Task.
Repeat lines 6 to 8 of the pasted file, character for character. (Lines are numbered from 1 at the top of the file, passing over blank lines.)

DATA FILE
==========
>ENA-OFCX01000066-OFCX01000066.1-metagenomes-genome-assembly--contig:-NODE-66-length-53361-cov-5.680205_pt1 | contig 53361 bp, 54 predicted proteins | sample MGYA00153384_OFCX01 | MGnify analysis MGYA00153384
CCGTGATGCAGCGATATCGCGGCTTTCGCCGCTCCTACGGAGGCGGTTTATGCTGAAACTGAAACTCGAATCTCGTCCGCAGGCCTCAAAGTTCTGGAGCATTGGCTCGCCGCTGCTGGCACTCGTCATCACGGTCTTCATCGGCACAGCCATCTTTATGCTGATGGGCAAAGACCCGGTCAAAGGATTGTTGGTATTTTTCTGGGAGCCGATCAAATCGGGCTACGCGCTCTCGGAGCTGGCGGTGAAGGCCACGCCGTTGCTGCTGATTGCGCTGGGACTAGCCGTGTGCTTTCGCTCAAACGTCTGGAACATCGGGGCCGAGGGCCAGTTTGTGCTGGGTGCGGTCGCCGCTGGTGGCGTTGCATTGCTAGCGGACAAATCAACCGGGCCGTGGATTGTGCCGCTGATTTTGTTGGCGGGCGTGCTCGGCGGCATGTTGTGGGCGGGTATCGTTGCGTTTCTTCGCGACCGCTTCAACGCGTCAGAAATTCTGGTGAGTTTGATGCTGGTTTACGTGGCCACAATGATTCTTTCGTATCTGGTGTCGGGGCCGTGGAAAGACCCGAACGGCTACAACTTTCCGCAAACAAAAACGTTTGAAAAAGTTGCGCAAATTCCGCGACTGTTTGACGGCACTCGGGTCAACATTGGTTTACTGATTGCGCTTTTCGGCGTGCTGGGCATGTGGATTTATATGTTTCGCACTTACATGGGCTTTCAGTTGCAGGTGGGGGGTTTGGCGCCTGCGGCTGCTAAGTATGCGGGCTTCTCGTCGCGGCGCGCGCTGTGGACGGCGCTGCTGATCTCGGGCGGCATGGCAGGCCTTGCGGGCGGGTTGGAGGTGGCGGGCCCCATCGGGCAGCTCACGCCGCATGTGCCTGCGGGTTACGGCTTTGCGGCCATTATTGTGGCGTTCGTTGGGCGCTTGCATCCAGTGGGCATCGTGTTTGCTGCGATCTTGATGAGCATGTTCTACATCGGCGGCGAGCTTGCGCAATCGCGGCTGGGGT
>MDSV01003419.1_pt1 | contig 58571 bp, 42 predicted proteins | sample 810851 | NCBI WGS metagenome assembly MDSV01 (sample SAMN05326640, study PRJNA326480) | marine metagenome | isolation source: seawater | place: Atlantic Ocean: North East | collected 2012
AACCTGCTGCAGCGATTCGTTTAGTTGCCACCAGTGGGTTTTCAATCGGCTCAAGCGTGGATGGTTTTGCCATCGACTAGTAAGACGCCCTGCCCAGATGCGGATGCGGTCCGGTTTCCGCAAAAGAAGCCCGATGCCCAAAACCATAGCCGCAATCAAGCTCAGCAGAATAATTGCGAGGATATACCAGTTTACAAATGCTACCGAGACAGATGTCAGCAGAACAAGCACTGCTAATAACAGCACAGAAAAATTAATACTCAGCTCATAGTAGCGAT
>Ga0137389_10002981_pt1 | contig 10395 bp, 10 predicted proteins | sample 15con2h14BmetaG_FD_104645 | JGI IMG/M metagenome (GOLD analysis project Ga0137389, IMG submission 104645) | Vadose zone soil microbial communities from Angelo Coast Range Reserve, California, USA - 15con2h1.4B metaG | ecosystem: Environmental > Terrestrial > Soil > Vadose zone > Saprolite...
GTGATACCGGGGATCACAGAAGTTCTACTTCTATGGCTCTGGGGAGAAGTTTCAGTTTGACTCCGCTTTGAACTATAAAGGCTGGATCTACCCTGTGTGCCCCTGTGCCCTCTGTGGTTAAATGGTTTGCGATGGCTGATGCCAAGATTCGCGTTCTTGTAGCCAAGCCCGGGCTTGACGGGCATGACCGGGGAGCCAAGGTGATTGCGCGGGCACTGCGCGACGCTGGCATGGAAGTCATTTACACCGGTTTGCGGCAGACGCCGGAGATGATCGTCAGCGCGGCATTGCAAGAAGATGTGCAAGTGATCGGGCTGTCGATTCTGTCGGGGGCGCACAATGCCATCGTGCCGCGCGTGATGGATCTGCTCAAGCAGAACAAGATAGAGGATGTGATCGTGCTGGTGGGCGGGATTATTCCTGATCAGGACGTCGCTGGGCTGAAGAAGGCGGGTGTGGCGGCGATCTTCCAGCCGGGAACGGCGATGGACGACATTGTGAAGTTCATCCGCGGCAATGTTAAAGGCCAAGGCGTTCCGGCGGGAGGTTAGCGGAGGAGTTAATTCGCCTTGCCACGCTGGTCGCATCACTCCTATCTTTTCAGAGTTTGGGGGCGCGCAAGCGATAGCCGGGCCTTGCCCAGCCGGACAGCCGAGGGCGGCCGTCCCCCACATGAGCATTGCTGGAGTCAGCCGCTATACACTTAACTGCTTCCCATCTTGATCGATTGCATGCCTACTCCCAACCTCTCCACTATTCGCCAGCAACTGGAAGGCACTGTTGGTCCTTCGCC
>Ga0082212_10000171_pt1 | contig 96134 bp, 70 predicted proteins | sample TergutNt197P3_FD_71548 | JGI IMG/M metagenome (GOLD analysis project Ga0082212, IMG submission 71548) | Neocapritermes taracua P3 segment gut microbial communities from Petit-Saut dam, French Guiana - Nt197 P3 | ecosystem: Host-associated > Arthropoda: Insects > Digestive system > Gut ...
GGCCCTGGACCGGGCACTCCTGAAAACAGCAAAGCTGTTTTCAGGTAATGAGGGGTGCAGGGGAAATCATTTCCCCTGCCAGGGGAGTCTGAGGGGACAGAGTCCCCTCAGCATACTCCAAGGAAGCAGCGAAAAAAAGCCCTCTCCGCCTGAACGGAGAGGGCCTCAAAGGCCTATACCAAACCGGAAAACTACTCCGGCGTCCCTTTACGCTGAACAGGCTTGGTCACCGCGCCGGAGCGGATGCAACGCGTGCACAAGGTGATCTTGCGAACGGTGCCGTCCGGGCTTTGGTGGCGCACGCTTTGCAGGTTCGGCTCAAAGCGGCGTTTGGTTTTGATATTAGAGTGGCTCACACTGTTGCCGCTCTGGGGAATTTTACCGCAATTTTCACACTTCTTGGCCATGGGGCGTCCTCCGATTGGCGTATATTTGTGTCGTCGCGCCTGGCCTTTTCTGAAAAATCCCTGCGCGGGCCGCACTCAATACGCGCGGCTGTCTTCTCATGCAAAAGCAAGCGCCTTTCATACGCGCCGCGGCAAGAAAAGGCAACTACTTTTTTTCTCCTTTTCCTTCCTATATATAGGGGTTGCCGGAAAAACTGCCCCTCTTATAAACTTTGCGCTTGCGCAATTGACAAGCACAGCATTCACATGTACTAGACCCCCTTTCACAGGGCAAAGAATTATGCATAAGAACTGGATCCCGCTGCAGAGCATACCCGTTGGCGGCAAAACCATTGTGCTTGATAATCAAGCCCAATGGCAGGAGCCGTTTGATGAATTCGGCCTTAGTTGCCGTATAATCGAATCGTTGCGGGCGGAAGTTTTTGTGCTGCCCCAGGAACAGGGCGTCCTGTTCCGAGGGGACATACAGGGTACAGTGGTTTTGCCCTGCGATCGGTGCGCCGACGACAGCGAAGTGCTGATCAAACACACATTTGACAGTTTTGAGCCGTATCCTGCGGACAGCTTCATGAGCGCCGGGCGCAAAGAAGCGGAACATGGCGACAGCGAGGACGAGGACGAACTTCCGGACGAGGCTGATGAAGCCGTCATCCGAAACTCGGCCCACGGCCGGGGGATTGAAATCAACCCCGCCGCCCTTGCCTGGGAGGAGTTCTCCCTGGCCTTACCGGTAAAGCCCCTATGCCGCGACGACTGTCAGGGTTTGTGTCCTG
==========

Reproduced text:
GTGATACCGGGGATCACAGAAGTTCTACTTCTATGGCTCTGGGGAGAAGTTTCAGTTTGACTCCGCTTTGAACTATAAAGGCTGGATCTACCCTGTGTGCCCCTGTGCCCTCTGTGGTTAAATGGTTTGCGATGGCTGATGCCAAGATTCGCGTTCTTGTAGCCAAGCCCGGGCTTGACGGGCATGACCGGGGAGCCAAGGTGATTGCGCGGGCACTGCGCGACGCTGGCATGGAAGTCATTTACACCGGTTTGCGGCAGACGCCGGAGATGATCGTCAGCGCGGCATTGCAAGAAGATGTGCAAGTGATCGGGCTGTCGATTCTGTCGGGGGCGCACAATGCCATCGTGCCGCGCGTGATGGATCTGCTCAAGCAGAACAAGATAGAGGATGTGATCGTGCTGGTGGGCGGGATTATTCCTGATCAGGACGTCGCTGGGCTGAAGAAGGCGGGTGTGGCGGCGATCTTCCAGCCGGGAACGGCGATGGACGACATTGTGAAGTTCATCCGCGGCAATGTTAAAGGCCAAGGCGTTCCGGCGGGAGGTTAGCGGAGGAGTTAATTCGCCTTGCCACGCTGGTCGCATCACTCCTATCTTTTCAGAGTTTGGGGGCGCGCAAGCGATAGCCGGGCCTTGCCCAGCCGGACAGCCGAGGGCGGCCGTCCCCCACATGAGCATTGCTGGAGTCAGCCGCTATACACTTAACTGCTTCCCATCTTGATCGATTGCATGCCTACTCCCAACCTCTCCACTATTCGCCAGCAACTGGAAGGCACTGTTGGTCCTTCGCC
>Ga0082212_10000171_pt1 | contig 96134 bp, 70 predicted proteins | sample TergutNt197P3_FD_71548 | JGI IMG/M metagenome (GOLD analysis project Ga0082212, IMG submission 71548) | Neocapritermes taracua P3 segment gut microbial communities from Petit-Saut dam, French Guiana - Nt197 P3 | ecosystem: Host-associated > Arthropoda: Insects > Digestive system > Gut ...
GGCCCTGGACCGGGCACTCCTGAAAACAGCAAAGCTGTTTTCAGGTAATGAGGGGTGCAGGGGAAATCATTTCCCCTGCCAGGGGAGTCTGAGGGGACAGAGTCCCCTCAGCATACTCCAAGGAAGCAGCGAAAAAAAGCCCTCTCCGCCTGAACGGAGAGGGCCTCAAAGGCCTATACCAAACCGGAAAACTACTCCGGCGTCCCTTTACGCTGAACAGGCTTGGTCACCGCGCCGGAGCGGATGCAACGCGTGCACAAGGTGATCTTGCGAACGGTGCCGTCCGGGCTTTGGTGGCGCACGCTTTGCAGGTTCGGCTCAAAGCGGCGTTTGGTTTTGATATTAGAGTGGCTCACACTGTTGCCGCTCTGGGGAATTTTACCGCAATTTTCACACTTCTTGGCCATGGGGCGTCCTCCGATTGGCGTATATTTGTGTCGTCGCGCCTGGCCTTTTCTGAAAAATCCCTGCGCGGGCCGCACTCAATACGCGCGGCTGTCTTCTCATGCAAAAGCAAGCGCCTTTCATACGCGCCGCGGCAAGAAAAGGCAACTACTTTTTTTCTCCTTTTCCTTCCTATATATAGGGGTTGCCGGAAAAACTGCCCCTCTTATAAACTTTGCGCTTGCGCAATTGACAAGCACAGCATTCACATGTACTAGACCCCCTTTCACAGGGCAAAGAATTATGCATAAGAACTGGATCCCGCTGCAGAGCATACCCGTTGGCGGCAAAACCATTGTGCTTGATAATCAAGCCCAATGGCAGGAGCCGTTTGATGAATTCGGCCTTAGTTGCCGTATAATCGAATCGTTGCGGGCGGAAGTTTTTGTGCTGCCCCAGGAACAGGGCGTCCTGTTCCGAGGGGACATACAGGGTACAGTGGTTTTGCCCTGCGATCGGTGCGCCGACGACAGCGAAGTGCTGATCAAACACACATTTGACAGTTTTGAGCCGTATCCTGCGGACAGCTTCATGAGCGCCGGGCGCAAAGAAGCGGAACATGGCGACAGCGAGGACGAGGACGAACTTCCGGACGAGGCTGATGAAGCCGTCATCCGAAACTCGGCCCACGGCCGGGGGATTGAAATCAACCCCGCCGCCCTTGCCTGGGAGGAGTTCTCCCTGGCCTTACCGGTAAAGCCCCTATGCCGCGACGACTGTCAGGGTTTGTGTCCTG